<
>

Cowboys hope Leighton Vander Esch remains a quick study

FRISCO, Texas -- Before Leighton Vander Esch can run in the Dallas Cowboys’ defense, the coaches want to make sure he can walk.

They might want to listen to Vander Esch’s father, Darwin. His son seems to be a quick learner.

“He went from crawling to walking to running and not falling down in two weeks’ time,” Darwin said. “And that is not an exaggeration.”

He could not remember exactly how old Leighton was -- “maybe a year,” he said -- but when Leighton saw his three older sisters run out the back door of the house one day, he quickly followed.

“They were going to leave him in the house,” Darwin said. “He stood up in the living room, he was on his feet and he was running to the back door. I looked at my wife, ‘Did you see that?’ She’s like, ‘What?' and I go, ‘He just ran from the living room to the back door, never stuttered, never fell on his butt, didn’t fall on his hands. Man.’ And he’s never quit running from that time on.”

The Cowboys hope Vander Esch can make that quick of an adjustment to their defense, but as the first-round pick begins his career Friday with the first day of rookie minicamp, the coaches will not ask too much of him or any of the rookies.

On Friday and Saturday, the rookies, as well as selected veterans, will go through two practices each day and one more Sunday, but they will never rise above a walk-through speed.

“It is a little bit of a change [from years past],” coach Jason Garrett said. “We’ve done this a lot of different ways throughout the years. We’ve had a lot of tryout guys and we’ve had more formal football practices at different times. Other times we’ve dialed it back because of the numbers we’ve had.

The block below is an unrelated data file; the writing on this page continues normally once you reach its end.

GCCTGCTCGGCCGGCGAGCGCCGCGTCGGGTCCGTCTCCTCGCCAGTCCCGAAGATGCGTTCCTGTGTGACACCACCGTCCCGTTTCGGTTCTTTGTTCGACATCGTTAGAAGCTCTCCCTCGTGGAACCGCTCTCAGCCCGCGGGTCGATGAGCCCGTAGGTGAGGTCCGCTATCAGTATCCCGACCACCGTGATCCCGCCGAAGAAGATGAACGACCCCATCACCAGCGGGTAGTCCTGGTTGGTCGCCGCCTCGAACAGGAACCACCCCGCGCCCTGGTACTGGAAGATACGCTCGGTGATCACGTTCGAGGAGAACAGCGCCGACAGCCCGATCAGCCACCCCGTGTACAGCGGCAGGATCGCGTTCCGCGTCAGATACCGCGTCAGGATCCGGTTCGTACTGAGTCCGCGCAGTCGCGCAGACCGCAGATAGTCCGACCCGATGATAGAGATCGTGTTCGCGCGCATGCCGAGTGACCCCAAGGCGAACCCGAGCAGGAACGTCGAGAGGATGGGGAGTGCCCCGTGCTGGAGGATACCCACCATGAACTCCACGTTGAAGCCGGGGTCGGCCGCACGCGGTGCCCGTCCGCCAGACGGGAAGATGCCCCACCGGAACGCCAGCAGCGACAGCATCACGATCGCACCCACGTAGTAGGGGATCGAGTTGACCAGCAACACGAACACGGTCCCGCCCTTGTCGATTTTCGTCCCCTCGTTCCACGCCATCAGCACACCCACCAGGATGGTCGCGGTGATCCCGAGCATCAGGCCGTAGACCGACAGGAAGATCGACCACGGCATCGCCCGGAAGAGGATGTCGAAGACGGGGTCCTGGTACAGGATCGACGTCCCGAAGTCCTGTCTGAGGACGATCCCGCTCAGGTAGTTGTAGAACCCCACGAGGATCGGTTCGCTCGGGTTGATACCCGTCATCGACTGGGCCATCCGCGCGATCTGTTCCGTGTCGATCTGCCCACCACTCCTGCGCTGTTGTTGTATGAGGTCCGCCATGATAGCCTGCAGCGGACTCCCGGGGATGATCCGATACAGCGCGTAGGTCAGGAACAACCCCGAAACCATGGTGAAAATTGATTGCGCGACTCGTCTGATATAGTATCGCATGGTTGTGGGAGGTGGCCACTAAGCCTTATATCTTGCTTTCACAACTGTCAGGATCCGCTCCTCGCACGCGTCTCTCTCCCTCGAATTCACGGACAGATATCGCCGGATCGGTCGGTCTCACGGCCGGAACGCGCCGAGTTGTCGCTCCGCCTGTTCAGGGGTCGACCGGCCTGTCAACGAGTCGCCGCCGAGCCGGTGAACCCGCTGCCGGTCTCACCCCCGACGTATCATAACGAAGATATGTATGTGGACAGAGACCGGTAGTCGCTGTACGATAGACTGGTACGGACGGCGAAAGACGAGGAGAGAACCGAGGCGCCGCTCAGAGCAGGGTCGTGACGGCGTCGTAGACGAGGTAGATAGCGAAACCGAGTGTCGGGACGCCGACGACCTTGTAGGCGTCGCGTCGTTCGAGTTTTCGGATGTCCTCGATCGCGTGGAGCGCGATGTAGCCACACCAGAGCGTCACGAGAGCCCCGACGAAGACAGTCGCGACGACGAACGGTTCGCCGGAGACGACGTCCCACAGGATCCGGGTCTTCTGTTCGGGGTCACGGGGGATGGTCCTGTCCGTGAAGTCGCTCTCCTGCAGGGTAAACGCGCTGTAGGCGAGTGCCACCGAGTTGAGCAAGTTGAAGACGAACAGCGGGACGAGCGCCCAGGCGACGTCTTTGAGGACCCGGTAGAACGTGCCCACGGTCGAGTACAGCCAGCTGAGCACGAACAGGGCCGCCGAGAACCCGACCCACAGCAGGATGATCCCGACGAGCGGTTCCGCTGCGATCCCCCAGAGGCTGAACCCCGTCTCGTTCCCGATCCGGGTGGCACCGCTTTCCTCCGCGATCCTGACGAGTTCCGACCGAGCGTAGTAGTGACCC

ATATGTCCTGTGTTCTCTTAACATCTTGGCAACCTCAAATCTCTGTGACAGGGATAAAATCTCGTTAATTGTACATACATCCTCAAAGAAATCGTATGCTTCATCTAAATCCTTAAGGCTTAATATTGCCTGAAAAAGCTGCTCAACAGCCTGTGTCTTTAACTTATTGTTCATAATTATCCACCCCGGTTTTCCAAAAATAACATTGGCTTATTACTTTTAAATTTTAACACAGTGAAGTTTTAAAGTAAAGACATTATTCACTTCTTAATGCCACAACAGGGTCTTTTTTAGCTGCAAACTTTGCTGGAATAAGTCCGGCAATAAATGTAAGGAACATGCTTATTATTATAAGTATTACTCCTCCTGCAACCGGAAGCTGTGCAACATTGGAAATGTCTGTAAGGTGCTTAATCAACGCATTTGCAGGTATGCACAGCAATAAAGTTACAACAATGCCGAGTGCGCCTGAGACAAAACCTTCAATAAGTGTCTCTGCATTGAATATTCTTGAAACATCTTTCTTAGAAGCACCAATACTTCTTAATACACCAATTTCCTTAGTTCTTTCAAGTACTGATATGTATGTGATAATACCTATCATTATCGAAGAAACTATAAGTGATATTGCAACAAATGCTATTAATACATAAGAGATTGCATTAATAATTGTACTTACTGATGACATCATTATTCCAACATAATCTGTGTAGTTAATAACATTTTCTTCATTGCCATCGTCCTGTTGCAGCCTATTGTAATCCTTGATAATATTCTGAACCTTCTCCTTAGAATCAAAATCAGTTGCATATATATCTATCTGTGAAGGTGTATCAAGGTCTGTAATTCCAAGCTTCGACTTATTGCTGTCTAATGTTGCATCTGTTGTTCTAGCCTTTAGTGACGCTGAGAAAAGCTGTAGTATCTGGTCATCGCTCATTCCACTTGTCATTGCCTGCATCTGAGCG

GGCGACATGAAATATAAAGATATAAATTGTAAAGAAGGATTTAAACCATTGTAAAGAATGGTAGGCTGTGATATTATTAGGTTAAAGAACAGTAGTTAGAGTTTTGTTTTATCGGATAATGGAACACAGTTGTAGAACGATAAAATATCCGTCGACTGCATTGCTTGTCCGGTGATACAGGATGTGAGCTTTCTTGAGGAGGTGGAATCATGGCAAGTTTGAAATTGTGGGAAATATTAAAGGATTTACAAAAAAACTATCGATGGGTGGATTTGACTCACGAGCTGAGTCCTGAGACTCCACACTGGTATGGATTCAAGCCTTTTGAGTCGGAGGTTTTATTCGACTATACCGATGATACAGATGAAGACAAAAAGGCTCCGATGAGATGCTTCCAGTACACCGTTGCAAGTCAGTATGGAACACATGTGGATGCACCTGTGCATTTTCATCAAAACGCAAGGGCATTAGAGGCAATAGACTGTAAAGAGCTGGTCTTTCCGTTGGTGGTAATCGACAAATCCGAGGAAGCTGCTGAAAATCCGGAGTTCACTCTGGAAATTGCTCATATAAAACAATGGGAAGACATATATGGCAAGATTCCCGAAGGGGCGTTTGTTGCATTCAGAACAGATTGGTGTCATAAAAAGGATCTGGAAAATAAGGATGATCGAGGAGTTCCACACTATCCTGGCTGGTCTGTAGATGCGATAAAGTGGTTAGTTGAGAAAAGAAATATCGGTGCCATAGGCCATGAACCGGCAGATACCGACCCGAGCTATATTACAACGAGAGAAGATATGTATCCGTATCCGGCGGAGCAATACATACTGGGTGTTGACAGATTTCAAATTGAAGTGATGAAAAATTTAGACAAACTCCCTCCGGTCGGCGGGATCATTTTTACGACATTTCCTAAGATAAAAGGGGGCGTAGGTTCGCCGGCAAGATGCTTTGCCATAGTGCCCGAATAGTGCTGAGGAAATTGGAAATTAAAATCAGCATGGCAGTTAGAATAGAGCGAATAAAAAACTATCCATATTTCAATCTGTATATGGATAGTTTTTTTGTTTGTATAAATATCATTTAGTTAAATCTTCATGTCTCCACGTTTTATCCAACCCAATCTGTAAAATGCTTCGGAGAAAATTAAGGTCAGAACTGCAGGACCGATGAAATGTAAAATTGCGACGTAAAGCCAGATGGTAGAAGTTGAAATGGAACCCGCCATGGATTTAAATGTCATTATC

"Really, what we want them to do is try to do a better job of laying a physical foundation for what we’re going to ask them to do going forward instead of going full speed right away and then kind of dialing back.”

Training for the draft is not the same as training for a football season. The players have worked on combine-like drills, not the fits-and-starts required to play a game. By working the players up to speed, the Cowboys hope to avoid nagging soft-tissue injuries that bothered draft picks from a year ago, Chidobe Awuzie and Jourdan Lewis.

Garrett said part of the motivation for the change is to protect the players from themselves.

“As coaches, we want to put them in competitive situations to see what we have, but again, we just think it’s better to pull back a little bit,” Garrett said. “A lot of instructions about how we do things, what we’re doing, expose them to a lot of scheme early on, but the pace of practice will be a little slower, and as we get going in the offseason program with them, we’ll obviously dial it up a little faster.”

The Cowboys picked Vander Esch with the idea he can play all three linebacker spots, but have said he will play middle linebacker first. Having lost Anthony Hitchens to free agency, and with Jaylon Smith still something of a mystery because of the serious knee injury that prevented him from playing as a rookie in 2016, Vander Esch is viewed as a starter from day one.

He wasn’t that way at Boise State. After playing eight-man football at Salmon River High School in Riggins, Idaho, he walked on at Boise State. He did not become a full-time starter until last season when he made 141 tackles, had nine tackles for loss, four sacks, four forced fumbles and three interceptions.

The Cowboys believe Vander Esch has plenty of room to grow as a player.

Which brings another story from his father.

“He was 2 years old and he went on a 2-3 mile hike with me and he didn’t want to be carried,” Darwin said. “I said, ‘Do you want to be carried?’ ‘Nope.’ ‘You want me to carry you back?’ He’s like, ‘No.’ I mean, it was 2-3 miles in and 2-3 miles back out and never once did we pick him up to carry him. He always had to keep up with everyone else and it was always a competition.”